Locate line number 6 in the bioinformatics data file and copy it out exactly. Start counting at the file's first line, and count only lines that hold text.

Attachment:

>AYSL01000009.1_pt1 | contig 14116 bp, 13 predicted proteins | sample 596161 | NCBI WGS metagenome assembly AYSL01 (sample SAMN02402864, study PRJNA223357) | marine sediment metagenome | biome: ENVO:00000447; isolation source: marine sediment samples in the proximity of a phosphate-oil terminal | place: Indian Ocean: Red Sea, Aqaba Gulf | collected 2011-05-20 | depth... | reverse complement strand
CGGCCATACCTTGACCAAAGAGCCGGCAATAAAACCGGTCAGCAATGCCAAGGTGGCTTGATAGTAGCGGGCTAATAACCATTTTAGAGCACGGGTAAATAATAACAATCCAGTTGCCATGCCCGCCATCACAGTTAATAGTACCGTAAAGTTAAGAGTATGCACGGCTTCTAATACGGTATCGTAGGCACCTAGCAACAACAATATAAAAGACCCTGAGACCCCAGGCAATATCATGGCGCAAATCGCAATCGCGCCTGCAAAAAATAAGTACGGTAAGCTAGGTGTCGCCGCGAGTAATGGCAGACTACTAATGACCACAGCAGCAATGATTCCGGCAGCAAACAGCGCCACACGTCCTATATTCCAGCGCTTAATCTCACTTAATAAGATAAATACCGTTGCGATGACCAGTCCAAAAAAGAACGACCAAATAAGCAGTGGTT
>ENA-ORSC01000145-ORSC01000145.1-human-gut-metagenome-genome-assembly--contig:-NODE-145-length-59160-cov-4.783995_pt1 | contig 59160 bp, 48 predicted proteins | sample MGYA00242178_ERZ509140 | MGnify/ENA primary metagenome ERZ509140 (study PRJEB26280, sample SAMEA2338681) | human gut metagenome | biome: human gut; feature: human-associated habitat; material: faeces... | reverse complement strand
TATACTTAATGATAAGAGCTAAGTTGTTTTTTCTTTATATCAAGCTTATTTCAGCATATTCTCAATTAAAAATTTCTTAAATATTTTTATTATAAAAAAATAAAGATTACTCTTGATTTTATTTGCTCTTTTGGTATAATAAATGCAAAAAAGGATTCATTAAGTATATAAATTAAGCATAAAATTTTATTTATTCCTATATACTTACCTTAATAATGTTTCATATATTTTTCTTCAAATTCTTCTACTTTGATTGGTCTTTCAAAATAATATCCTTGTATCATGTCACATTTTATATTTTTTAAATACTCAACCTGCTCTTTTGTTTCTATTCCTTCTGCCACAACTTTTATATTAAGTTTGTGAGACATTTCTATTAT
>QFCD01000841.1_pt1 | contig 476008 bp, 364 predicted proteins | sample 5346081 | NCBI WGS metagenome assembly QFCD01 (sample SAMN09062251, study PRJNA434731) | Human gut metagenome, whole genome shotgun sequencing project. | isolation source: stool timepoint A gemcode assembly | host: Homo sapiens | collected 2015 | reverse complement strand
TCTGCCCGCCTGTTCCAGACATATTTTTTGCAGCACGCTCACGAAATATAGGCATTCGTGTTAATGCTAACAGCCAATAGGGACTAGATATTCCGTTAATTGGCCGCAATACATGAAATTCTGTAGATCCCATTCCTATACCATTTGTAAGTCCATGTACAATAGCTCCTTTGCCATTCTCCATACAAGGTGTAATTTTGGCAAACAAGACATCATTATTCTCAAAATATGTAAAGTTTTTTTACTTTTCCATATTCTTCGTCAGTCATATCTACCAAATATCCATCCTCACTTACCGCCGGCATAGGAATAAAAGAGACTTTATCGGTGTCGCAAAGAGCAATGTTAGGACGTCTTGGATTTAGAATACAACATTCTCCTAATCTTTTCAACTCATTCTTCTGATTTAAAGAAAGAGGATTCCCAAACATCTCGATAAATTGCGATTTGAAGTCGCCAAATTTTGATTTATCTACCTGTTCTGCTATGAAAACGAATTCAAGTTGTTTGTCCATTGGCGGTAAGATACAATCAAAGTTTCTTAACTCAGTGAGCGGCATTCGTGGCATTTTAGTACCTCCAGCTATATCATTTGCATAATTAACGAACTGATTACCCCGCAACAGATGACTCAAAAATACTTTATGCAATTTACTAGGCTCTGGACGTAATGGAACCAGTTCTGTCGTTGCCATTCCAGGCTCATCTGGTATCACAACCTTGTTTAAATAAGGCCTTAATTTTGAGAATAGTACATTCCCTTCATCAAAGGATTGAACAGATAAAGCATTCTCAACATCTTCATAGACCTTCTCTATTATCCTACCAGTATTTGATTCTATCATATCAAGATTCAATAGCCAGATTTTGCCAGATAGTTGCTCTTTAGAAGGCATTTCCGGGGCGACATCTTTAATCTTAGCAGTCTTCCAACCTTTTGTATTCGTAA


TCTGCCCGCCTGTTCCAGACATATTTTTTGCAGCACGCTCACGAAATATAGGCATTCGTGTTAATGCTAACAGCCAATAGGGACTAGATATTCCGTTAATTGGCCGCAATACATGAAATTCTGTAGATCCCATTCCTATACCATTTGTAAGTCCATGTACAATAGCTCCTTTGCCATTCTCCATACAAGGTGTAATTTTGGCAAACAAGACATCATTATTCTCAAAATATGTAAAGTTTTTTTACTTTTCCATATTCTTCGTCAGTCATATCTACCAAATATCCATCCTCACTTACCGCCGGCATAGGAATAAAAGAGACTTTATCGGTGTCGCAAAGAGCAATGTTAGGACGTCTTGGATTTAGAATACAACATTCTCCTAATCTTTTCAACTCATTCTTCTGATTTAAAGAAAGAGGATTCCCAAACATCTCGATAAATTGCGATTTGAAGTCGCCAAATTTTGATTTATCTACCTGTTCTGCTATGAAAACGAATTCAAGTTGTTTGTCCATTGGCGGTAAGATACAATCAAAGTTTCTTAACTCAGTGAGCGGCATTCGTGGCATTTTAGTACCTCCAGCTATATCATTTGCATAATTAACGAACTGATTACCCCGCAACAGATGACTCAAAAATACTTTATGCAATTTACTAGGCTCTGGACGTAATGGAACCAGTTCTGTCGTTGCCATTCCAGGCTCATCTGGTATCACAACCTTGTTTAAATAAGGCCTTAATTTTGAGAATAGTACATTCCCTTCATCAAAGGATTGAACAGATAAAGCATTCTCAACATCTTCATAGACCTTCTCTATTATCCTACCAGTATTTGATTCTATCATATCAAGATTCAATAGCCAGATTTTGCCAGATAGTTGCTCTTTAGAAGGCATTTCCGGGGCGACATCTTTAATCTTAGCAGTCTTCCAACCTTTTGTATTCGTAA